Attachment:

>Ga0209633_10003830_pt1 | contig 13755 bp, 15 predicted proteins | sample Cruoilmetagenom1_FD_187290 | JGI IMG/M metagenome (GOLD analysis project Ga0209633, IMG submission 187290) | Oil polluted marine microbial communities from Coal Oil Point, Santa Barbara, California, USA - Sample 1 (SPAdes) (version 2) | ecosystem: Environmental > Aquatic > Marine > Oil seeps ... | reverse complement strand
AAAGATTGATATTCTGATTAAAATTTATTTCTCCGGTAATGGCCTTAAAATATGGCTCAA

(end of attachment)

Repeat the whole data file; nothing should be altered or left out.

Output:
>Ga0209633_10003830_pt1 | contig 13755 bp, 15 predicted proteins | sample Cruoilmetagenom1_FD_187290 | JGI IMG/M metagenome (GOLD analysis project Ga0209633, IMG submission 187290) | Oil polluted marine microbial communities from Coal Oil Point, Santa Barbara, California, USA - Sample 1 (SPAdes) (version 2) | ecosystem: Environmental > Aquatic > Marine > Oil seeps ... | reverse complement strand
AAAGATTGATATTCTGATTAAAATTTATTTCTCCGGTAATGGCCTTAAAATATGGCTCAA